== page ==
Scare the Crows Contest

The first year of the Black Mountain Home for Children Garden Project was truly a learning experience. The volunteers learned what grew well and what did not and that the crows’ appetite for corn seed was invincible. This year we are determined to “scare the crows” but we need your help.

Churches, youth groups, committees and individuals are invited to create the scariest scarecrow and enter it in the BMHC Garden Project Scare the Crows Contest. Scarecrows will be judged on originality, durability and effectiveness by Garden Project leaders. The winner(s) will be invited to the garden to harvest corn for their personal use.

Scarecrows may be delivered to the garden any Saturday between 9 and 11 am from March 24 – May 12. A Garden Project leader will take a picture of you and/or your group with your entry and will be pleased to give you a free tour of the garden.



Great Green Gifts!

I have read many, many blogs and posts about making gifts this season and keeping your purchases local.  Here are some ideas of places to scour and things to make that may save you time, money, and will keep your dollars here in our area…

Freecycle Asheville— you can post what you are looking for or what you wish to give.

Trash Inc. Asheville— same as above, but with a store front! Get creative with stocking stuffers


Other Impressive Ideas……..

  • Cookies are a welcome gift– try a different take on traditional sugar cookies with almond, cinnamon, nutmeg, and/or citrus flavorings….adding fresh spices adds lots of healthy vitamins and minerals…try to get your ingredients from local providers (eggs, butter, milk, etc.)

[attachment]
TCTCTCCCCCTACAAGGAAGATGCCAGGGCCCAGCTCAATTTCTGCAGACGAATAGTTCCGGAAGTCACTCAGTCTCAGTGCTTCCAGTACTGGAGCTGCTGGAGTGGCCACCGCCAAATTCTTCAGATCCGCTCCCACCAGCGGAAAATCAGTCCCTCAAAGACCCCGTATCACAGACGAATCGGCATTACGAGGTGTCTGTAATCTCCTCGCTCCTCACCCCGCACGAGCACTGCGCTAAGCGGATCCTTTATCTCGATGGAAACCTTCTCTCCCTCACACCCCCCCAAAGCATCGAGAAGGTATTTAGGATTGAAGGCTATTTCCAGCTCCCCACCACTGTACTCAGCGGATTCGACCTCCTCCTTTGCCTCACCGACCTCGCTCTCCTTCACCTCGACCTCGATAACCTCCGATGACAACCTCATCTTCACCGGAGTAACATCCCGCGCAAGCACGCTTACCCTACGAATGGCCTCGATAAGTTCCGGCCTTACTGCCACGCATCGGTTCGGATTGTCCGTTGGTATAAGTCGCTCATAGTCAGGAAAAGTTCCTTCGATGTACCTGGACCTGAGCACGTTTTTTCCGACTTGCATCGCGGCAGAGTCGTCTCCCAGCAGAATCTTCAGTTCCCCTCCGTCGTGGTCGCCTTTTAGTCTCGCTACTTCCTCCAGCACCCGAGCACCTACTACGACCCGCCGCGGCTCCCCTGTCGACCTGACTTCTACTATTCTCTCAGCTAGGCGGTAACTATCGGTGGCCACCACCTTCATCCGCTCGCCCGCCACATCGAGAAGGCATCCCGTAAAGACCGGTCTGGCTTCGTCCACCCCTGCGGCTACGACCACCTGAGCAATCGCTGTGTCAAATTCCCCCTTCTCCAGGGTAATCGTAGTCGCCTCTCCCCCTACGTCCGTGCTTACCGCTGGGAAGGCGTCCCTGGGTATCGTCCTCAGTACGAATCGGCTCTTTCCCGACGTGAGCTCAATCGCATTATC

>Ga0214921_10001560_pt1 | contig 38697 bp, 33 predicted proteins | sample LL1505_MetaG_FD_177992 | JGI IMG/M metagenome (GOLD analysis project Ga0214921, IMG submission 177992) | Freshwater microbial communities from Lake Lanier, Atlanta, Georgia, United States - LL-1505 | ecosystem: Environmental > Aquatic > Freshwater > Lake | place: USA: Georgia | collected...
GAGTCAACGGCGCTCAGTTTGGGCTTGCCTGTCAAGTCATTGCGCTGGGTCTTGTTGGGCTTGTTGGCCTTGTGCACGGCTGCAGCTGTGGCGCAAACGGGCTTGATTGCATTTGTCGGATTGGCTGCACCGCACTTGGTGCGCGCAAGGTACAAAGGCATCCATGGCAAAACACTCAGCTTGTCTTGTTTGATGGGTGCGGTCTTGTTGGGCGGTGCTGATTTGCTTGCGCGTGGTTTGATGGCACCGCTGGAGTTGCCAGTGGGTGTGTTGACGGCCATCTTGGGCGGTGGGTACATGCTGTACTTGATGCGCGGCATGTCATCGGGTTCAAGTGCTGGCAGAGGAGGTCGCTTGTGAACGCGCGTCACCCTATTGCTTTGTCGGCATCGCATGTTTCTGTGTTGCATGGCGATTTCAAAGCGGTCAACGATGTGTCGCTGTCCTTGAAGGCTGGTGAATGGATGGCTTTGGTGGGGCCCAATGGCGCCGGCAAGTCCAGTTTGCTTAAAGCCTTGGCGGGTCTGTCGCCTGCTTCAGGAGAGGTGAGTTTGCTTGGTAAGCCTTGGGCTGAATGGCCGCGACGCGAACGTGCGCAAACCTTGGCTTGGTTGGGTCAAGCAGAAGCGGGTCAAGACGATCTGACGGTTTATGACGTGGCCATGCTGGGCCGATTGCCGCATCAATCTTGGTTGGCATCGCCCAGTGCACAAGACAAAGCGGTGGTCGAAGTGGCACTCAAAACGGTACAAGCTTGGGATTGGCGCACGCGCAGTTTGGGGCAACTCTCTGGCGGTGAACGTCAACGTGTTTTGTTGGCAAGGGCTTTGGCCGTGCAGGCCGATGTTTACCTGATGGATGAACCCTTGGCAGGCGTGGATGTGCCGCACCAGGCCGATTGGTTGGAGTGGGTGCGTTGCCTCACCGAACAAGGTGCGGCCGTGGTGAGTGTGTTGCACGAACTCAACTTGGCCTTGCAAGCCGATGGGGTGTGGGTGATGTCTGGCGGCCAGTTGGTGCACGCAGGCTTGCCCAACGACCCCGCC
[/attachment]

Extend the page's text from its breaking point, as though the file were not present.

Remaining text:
• Potpurri: use stems and leaves from woody herbs, add some dried citrus slices and some essential oil….make a pouch from fabric scraps and voila!
  • Bath Salts or Scrub: I enjoy making sugar scrubs- mix up and fill a clean sterile jar (great way to reuse funny sized jars) …recipes abound on the ‘net…I use brown sugar, granulated, and raw sugar to create a soft exfoliant
  • Farm Share:Check through Appalachian Sustainable Agriculture or our Buncombe County extension office to sign up for a Community Supported Agriculture share; maybe with other family members or some friends and neighbors
  • Look for local: local jams, jellies, and honey would be a welcome gift for someone with little to no access to a farmer’s market….include a few simple ways to use each product
  • Get a Haircut: a great gift for the man or woman who has everything….a gift certificate for a simple hair or beard trim from a local small business

Stocking stuff-ing….

  • Socks. everyone needs them.  Buy some hand knit socks (or make them brave souls!), or find some made with certified organic fibers- maybe fair trade
  • Toiletries & Other Miscellaneous: if you have been wanting to switch from plastics and other chemical products, here is your chance! Give wooden toothbrushes, or tooth powder, homemade deodorant, dish cloths (hide the paper towels 😉 ), fabric sandwich bags, reusable grocery bags, decorate a plastic container and give a compost bucket 9love the reuse here)
  • Mind your beeswax: Making lip gloss is actually easy to do. There are recipes on the ‘net of course….beeswax is a great moisturizer and it supports the Bee Industry

What fun ideas do you have for stretching your dollar and keeping it local this season???


Advent Decorating Ideas—- Go Native!

Why not use the bounty of our natural Western North Carolina landscapes to bring inside the anticipation and excitement of this special season?

There are so many different plants that work well in vases, on tables, tucked into a wreath, or even above door frames or windows.  Use matte or shiny spray paint as a fixative- clear or a color- they even make sparkly ones 😀 …often I find this to be a more cost effective and time saving solution to specific craft products.

IMPORTANT! If you have small children and/or pets, please review theses items (or any others you are new to) with the Buncombe County Extension Office or the Poison Control Center.  Some berries and leaves may cause serious trouble if ingested. Here is another list for NC